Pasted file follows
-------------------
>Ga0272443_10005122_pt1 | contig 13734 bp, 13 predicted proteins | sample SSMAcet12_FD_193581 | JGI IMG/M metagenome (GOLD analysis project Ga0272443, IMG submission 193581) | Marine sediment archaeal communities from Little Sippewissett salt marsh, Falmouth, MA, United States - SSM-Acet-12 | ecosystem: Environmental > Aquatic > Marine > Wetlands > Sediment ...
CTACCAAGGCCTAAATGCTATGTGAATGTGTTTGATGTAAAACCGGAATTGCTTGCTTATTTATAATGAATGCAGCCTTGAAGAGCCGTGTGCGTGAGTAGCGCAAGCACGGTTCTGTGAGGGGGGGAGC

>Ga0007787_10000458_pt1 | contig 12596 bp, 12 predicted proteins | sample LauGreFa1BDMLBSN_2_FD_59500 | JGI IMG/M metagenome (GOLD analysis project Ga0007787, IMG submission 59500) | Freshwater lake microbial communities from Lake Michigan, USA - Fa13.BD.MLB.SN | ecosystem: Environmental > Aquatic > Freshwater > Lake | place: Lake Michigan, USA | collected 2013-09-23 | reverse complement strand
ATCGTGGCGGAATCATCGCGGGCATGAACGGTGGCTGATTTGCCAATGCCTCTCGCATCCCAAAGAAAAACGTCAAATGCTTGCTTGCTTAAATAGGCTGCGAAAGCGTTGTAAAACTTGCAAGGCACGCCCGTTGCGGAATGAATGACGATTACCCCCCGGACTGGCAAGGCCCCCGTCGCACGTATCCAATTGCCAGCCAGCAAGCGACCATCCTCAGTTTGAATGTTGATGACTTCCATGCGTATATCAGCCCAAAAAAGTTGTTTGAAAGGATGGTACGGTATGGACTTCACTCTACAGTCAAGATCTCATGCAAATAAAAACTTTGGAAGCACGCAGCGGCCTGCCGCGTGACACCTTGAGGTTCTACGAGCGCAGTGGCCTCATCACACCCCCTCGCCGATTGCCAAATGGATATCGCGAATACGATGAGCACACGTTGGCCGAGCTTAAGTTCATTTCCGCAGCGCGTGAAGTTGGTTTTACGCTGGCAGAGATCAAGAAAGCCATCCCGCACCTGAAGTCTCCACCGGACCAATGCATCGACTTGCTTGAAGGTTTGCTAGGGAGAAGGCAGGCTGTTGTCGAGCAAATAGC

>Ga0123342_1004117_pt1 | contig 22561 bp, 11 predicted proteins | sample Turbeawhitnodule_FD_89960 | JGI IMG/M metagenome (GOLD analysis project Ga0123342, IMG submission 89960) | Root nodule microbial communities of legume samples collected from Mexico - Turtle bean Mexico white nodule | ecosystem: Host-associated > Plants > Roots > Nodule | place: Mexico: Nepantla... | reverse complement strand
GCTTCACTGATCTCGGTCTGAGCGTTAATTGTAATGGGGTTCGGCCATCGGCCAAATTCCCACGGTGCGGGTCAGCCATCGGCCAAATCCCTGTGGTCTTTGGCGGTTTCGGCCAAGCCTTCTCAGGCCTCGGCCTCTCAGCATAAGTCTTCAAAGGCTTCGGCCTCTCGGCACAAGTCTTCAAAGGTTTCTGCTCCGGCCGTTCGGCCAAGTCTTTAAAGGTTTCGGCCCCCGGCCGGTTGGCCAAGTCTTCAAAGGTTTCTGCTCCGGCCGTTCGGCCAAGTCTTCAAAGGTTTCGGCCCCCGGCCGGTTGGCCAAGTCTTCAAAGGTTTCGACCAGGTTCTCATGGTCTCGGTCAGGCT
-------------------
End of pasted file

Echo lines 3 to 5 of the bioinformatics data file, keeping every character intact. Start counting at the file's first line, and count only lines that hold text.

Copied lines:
>Ga0007787_10000458_pt1 | contig 12596 bp, 12 predicted proteins | sample LauGreFa1BDMLBSN_2_FD_59500 | JGI IMG/M metagenome (GOLD analysis project Ga0007787, IMG submission 59500) | Freshwater lake microbial communities from Lake Michigan, USA - Fa13.BD.MLB.SN | ecosystem: Environmental > Aquatic > Freshwater > Lake | place: Lake Michigan, USA | collected 2013-09-23 | reverse complement strand
ATCGTGGCGGAATCATCGCGGGCATGAACGGTGGCTGATTTGCCAATGCCTCTCGCATCCCAAAGAAAAACGTCAAATGCTTGCTTGCTTAAATAGGCTGCGAAAGCGTTGTAAAACTTGCAAGGCACGCCCGTTGCGGAATGAATGACGATTACCCCCCGGACTGGCAAGGCCCCCGTCGCACGTATCCAATTGCCAGCCAGCAAGCGACCATCCTCAGTTTGAATGTTGATGACTTCCATGCGTATATCAGCCCAAAAAAGTTGTTTGAAAGGATGGTACGGTATGGACTTCACTCTACAGTCAAGATCTCATGCAAATAAAAACTTTGGAAGCACGCAGCGGCCTGCCGCGTGACACCTTGAGGTTCTACGAGCGCAGTGGCCTCATCACACCCCCTCGCCGATTGCCAAATGGATATCGCGAATACGATGAGCACACGTTGGCCGAGCTTAAGTTCATTTCCGCAGCGCGTGAAGTTGGTTTTACGCTGGCAGAGATCAAGAAAGCCATCCCGCACCTGAAGTCTCCACCGGACCAATGCATCGACTTGCTTGAAGGTTTGCTAGGGAGAAGGCAGGCTGTTGTCGAGCAAATAGC

>Ga0123342_1004117_pt1 | contig 22561 bp, 11 predicted proteins | sample Turbeawhitnodule_FD_89960 | JGI IMG/M metagenome (GOLD analysis project Ga0123342, IMG submission 89960) | Root nodule microbial communities of legume samples collected from Mexico - Turtle bean Mexico white nodule | ecosystem: Host-associated > Plants > Roots > Nodule | place: Mexico: Nepantla... | reverse complement strand